Images in higher level directory

Discussion in 'HTML' started by Iain, Oct 16, 2006.

  1. Iain

    Iain Guest

    Hi All

    I want to store various objects at a level higher than wwwroot.

    Is this possible
    I have the following test html program

    <html>
    <head>
    </head>
    <body>
    <img src = "..//Images//testimage.jpg" width = "300" height =
    "300"/>
    </body>
    </html>

    and the image is not displayed although the proerties of the image
    appear to be correct
    ie they point to the correct directory

    Thanks in advance for any help offered

    Iain
    Iain, Oct 16, 2006
    #1
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  2. Iain

    Dylan Parry Guest

    Iain wrote:

    > I want to store various objects at a level higher than wwwroot.


    Any file stored higher than the root will not be visible (or indeed
    usable) to the public. The only way to get around this is to write a
    script to dynamically write the contents of these files to a stream that
    can be accessed from the public side.

    --
    Dylan Parry
    http://electricfreedom.org | http://webpageworkshop.co.uk

    Programming, n: A pastime similar to banging one's head
    against a wall, but with fewer opportunities for reward.
    Dylan Parry, Oct 16, 2006
    #2
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  3. Iain wrote:

    > I want to store various objects at a level higher than wwwroot.


    If the file is in a directory higher then the web root, then it can't be
    accessed directly. Relative URLs are converted to absolute URLs, and ".."s
    start to be ignored once you reach the webroot.


    --
    David Dorward <http://blog.dorward.me.uk/> <http://dorward.me.uk/>
    Home is where the ~/.bashrc is
    David Dorward, Oct 16, 2006
    #3
  4. Iain

    Nico Schuyt Guest

    Iain wrote:
    > I want to store various objects at a level higher than wwwroot.


    Why??
    (If you try to protect the images, that won't help you :)

    --
    Nico Schuyt
    http://www.nicoschuyt.nl/
    Nico Schuyt, Oct 16, 2006
    #4
  5. Iain

    Andy Dingley Guest

    Iain wrote:

    > I want to store various objects at a level higher than wwwroot.


    Then a secure web server should make damn well sure they can't be
    accessed from there.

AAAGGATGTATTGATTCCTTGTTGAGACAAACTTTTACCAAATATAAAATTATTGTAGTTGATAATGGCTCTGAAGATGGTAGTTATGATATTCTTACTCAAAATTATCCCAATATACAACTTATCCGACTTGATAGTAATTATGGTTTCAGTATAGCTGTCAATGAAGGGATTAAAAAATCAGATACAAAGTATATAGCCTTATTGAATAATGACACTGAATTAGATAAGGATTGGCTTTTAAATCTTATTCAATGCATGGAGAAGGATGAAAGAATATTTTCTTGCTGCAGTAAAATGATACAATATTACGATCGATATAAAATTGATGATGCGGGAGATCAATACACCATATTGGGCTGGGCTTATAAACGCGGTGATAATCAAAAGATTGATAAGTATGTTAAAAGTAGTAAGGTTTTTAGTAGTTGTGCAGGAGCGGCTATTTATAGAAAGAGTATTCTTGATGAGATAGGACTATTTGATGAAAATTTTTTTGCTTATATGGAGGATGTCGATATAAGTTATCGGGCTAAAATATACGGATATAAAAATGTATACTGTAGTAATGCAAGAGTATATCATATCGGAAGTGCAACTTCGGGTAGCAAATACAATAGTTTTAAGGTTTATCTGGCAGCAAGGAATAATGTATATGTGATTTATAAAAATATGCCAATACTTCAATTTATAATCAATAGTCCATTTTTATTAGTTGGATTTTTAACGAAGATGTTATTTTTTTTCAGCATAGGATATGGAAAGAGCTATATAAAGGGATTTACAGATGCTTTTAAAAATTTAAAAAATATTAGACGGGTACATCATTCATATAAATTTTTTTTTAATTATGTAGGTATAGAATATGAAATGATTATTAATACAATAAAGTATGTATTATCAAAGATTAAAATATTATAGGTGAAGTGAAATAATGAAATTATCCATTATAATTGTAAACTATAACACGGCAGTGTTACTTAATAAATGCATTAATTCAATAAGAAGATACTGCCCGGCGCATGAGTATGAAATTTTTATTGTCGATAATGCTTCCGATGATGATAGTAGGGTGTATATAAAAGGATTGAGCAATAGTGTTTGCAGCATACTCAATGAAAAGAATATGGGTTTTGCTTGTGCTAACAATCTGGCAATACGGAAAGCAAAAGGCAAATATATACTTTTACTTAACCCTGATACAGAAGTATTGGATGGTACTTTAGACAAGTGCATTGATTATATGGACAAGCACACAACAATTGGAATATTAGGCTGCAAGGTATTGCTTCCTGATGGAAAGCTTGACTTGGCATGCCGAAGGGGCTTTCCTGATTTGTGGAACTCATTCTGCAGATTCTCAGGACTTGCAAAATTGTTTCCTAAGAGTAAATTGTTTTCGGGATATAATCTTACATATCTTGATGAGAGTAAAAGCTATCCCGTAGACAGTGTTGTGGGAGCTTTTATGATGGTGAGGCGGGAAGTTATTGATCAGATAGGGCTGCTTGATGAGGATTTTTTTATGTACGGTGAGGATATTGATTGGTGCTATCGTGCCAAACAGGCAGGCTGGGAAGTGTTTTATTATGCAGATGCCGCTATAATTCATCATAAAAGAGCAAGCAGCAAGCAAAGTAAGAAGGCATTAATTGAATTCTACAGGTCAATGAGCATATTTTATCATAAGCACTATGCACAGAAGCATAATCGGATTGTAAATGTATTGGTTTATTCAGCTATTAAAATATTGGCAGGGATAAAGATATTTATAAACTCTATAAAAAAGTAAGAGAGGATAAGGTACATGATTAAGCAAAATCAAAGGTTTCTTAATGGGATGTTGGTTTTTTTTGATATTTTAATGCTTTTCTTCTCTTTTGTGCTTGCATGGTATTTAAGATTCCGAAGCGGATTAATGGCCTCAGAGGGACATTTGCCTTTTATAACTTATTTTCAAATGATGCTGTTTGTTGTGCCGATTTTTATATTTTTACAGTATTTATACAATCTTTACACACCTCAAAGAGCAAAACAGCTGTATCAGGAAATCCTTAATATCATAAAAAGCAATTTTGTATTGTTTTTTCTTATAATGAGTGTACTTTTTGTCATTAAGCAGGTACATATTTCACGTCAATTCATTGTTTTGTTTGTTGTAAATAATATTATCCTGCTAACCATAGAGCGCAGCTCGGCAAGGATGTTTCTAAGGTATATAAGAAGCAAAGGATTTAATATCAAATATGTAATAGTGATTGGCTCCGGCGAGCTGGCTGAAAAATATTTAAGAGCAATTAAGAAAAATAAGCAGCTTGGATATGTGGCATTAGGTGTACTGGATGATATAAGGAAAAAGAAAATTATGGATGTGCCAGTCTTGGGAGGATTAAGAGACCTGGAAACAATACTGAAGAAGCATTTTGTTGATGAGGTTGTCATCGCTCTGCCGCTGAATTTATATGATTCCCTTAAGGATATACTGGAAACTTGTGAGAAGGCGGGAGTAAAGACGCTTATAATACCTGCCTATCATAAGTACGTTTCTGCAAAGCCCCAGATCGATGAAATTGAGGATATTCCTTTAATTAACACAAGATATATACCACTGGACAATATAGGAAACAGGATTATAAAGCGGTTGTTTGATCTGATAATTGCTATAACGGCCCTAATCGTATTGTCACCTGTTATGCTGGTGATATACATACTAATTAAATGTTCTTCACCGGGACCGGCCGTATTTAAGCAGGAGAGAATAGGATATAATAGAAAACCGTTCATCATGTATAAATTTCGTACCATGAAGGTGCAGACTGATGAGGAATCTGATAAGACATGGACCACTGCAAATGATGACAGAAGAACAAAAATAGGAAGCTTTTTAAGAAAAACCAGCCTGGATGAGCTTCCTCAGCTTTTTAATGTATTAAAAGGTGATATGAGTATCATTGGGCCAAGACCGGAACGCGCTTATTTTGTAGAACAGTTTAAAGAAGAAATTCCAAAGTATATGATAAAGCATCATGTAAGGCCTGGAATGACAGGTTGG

(read the docs and discussion on web server config and security issues)
    Andy Dingley, Oct 16, 2006
    #5
  6. Iain wrote:
    > Hi All
    >
    > I want to store various objects at a level higher than wwwroot.
    >
    > Is this possible
    > I have the following test html program
    >
    > <html>
    > <head>
    > </head>
    > <body>
    > <img src = "..//Images//testimage.jpg" width = "300" height =
    > "300"/>


    What are the double slashes for?

    > </body>
    > </html>
    >
    > and the image is not displayed although the proerties of the image
    > appear to be correct


    Thank goodness. If URLs with ".." gave clients access higher than the
    web root, clients would be able to access any file on the same drive
    (unless access permissions were set with the greatest care, but that's
    an immense burden and concern).

    What you're supposed to do if you want a web site to include files in a
    directory not under the web root is to create a virtual directory under
    the web site in IIS (you mention wwwroot, so I assume you're talking
    about IIS) that points to that physical directory so that, for example,

    http://mysite.example.invalid/images/

    points to your directory c:\mywebimages. Then

    <img src="/images/x.gif">

    will deliver c:\mywebimages\x.gif.

    > ie they point to the correct directory
    Harlan Messinger, Oct 16, 2006
    #6
  7. Iain

    richard Guest

    "Iain" <> wrote in message
    news:...
    > Hi All
    >
    > I want to store various objects at a level higher than wwwroot.
    >
    > Is this possible
    > I have the following test html program
    >


    Your host determines what is the highest level at which you have access.
    If you try that method, you'll most like get an error stating "access
    denied".
    richard, Oct 17, 2006
    #7
  8. Iain

    John Dunlop Guest

    John Dunlop, Oct 17, 2006
    #8
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